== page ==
Iraq’s Shi’ite Prime Minister Nuri al-Maliki said on Sunday his government had made progress on all fronts and urged neighbouring countries to work together to stop what he called ”evil” from destabilising the region.
Maliki was speaking a day before top United States officials in Iraq deliver a long-awaited assessment to the Democrat-controlled Congress on President George Bush’s decision to send 30 000 extra soldiers to Iraq.
The reports by the US commander in Iraq, General David Petraeus, and Ambassador Ryan Crocker could influence any decision Bush takes on troop numbers amid demands from Democrats and some Republicans for US forces to start leaving Iraq.
Addressing a meeting of officials from neighbouring countries and Western powers such as the United States, Maliki said his government had made progress ”in all directions”.
The purpose of the meeting is to review the work of several committees that were set up after a high-level conference in Egypt in May where ministers from the region and the West discussed ways to stabilise Iraq.
”This government is working hard to develop the political situation. It has made many gains despite the huge destruction left by the former regime,” Maliki said.
Senior Democrats in the United States have slammed Maliki’s performance, with some even calling for his replacement.
The assessments by Petraeus and Crocker are expected to highlight a reduction in violence in Iraq but also note the country’s failure to pass laws aimed at reconciling warring majority Shi’ites and Sunni Arabs.
Petraeus said in a letter to troops on Friday that the government’s record on political reforms had been disappointing.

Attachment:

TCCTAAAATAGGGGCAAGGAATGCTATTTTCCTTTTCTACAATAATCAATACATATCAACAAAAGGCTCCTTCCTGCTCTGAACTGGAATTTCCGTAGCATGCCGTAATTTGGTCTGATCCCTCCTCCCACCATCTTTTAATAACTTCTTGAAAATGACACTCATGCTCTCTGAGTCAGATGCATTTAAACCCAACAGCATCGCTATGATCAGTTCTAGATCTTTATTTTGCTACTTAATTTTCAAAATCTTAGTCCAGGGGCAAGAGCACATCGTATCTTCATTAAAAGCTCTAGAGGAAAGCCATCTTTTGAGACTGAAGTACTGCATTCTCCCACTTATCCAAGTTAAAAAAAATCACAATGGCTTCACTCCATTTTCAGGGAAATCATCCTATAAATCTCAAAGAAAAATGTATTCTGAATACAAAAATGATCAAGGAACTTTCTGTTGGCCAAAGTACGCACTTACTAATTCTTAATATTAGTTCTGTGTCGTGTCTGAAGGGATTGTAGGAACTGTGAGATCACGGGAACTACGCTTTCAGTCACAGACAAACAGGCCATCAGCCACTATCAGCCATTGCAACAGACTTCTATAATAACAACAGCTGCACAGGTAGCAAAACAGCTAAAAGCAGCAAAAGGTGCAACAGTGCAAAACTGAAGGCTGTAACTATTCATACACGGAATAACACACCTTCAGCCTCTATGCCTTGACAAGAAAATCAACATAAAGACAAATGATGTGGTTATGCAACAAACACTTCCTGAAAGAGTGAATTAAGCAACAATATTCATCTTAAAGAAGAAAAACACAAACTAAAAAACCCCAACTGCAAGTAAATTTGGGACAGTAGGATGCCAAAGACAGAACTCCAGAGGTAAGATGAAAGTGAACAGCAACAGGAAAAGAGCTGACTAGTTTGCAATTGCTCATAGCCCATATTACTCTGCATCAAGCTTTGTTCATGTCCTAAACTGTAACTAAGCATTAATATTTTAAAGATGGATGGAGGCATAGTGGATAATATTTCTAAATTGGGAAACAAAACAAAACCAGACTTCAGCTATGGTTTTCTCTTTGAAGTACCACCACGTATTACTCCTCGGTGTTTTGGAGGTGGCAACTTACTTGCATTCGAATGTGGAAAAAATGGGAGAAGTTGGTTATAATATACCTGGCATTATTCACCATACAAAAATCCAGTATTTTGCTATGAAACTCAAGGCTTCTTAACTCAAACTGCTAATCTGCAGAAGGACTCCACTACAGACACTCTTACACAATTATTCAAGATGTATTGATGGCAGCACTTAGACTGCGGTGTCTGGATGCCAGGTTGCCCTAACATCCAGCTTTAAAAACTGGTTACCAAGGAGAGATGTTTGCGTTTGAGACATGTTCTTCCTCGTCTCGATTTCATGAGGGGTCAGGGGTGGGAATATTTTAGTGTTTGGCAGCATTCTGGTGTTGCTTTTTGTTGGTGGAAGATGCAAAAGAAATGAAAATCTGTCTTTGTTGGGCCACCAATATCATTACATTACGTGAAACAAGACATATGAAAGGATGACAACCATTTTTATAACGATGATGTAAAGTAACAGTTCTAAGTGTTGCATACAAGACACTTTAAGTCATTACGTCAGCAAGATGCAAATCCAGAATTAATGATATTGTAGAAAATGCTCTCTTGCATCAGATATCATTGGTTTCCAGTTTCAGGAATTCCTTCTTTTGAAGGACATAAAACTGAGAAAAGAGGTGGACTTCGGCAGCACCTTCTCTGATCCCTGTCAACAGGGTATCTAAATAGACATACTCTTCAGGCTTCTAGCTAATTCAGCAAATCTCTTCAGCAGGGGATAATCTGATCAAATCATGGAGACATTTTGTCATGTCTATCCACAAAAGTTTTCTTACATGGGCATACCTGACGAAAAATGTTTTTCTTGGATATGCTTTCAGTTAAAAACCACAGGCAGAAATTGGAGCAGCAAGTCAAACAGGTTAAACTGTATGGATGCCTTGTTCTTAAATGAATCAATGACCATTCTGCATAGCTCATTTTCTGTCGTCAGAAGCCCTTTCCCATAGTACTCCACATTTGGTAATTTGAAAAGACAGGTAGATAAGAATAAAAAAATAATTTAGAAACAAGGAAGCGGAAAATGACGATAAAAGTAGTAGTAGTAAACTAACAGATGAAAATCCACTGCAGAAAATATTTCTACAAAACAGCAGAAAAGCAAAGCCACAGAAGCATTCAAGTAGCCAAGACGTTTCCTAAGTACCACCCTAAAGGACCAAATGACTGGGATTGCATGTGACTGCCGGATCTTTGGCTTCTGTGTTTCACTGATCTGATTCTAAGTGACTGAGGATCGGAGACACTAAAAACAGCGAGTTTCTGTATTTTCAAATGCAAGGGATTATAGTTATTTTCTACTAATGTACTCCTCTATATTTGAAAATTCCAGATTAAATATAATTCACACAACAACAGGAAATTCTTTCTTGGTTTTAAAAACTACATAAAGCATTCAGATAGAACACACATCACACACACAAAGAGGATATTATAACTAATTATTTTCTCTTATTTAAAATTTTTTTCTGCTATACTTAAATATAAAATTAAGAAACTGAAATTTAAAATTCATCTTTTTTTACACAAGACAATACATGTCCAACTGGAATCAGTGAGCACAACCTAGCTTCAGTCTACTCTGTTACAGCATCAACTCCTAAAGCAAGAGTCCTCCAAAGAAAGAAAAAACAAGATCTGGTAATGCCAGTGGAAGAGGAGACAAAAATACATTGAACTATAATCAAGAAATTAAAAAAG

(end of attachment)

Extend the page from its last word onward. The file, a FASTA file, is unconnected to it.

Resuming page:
Maliki, referring to attackers including Sunni Islamist al-Qaeda, said all nations had a stake in making the region safer.
”Evil wants to strike this or that country, it will not stop at the border of one country. For this, we have to stand together as a wall in the face of this evil,” Maliki said.
Yazidi attack mastermind killed
The U.S. military said it had killed a senior al-Qaeda militant who masterminded truck bomb attacks on the minority Yazidi community last month that killed more than 400 people.
Military spokesperson Rear Admiral Mark Fox said Abu Mohammad al-Afri was killed in an air strike south-west of the northern city of Mosul on September 3. Fox said Afri was an associate of Abu Ayyab al-Masri, the Egyptian leader of al-Qaeda in Iraq.
”Iraq is a violent place, but it is clearly less violent than it was last winter,” Fox told a news conference, referring to a reduction in the number of large-scale attacks in recent months.
Iraqi Foreign Minister Hoshiyar Zebari said discussions at Sunday’s meeting needed to include measures to tighten Iraq’s borders so ”terrorists and killers” cannot get into and out of the country.
”The fires lit [in Iraq] could reach other borders, which means those countries could be subject to the same risk,” Zebari said, without naming any of Iraq’s neighbours.
Washington accuses Iran and Syria of not doing enough to stop the flow of fighters and weapons into Iraq. Both countries, which have officials at the meeting, have denied the charges.
Fresh from his visit to Iraq last week where he raised the possibility of cutting troop levels, Bush said on Saturday he would address Americans next week to ”lay out a vision” for the future US role in Iraq after Petraeus and Crocker deliver their testimony. CNN said Bush would speak on Thursday.
Bush’s administration has to give its own report to Congress by next Saturday.
One of the goals of Bush’s seven-month-old troop ”surge” was to give Iraq’s divided leaders breathing space to reach a political compromise. US troop numbers now stand at 168 000.
But differences run deep, with the ruling Shi’ite majority reluctant to cede too much power while Sunni Arabs dominant under Saddam Hussein feel marginalised. – Reuters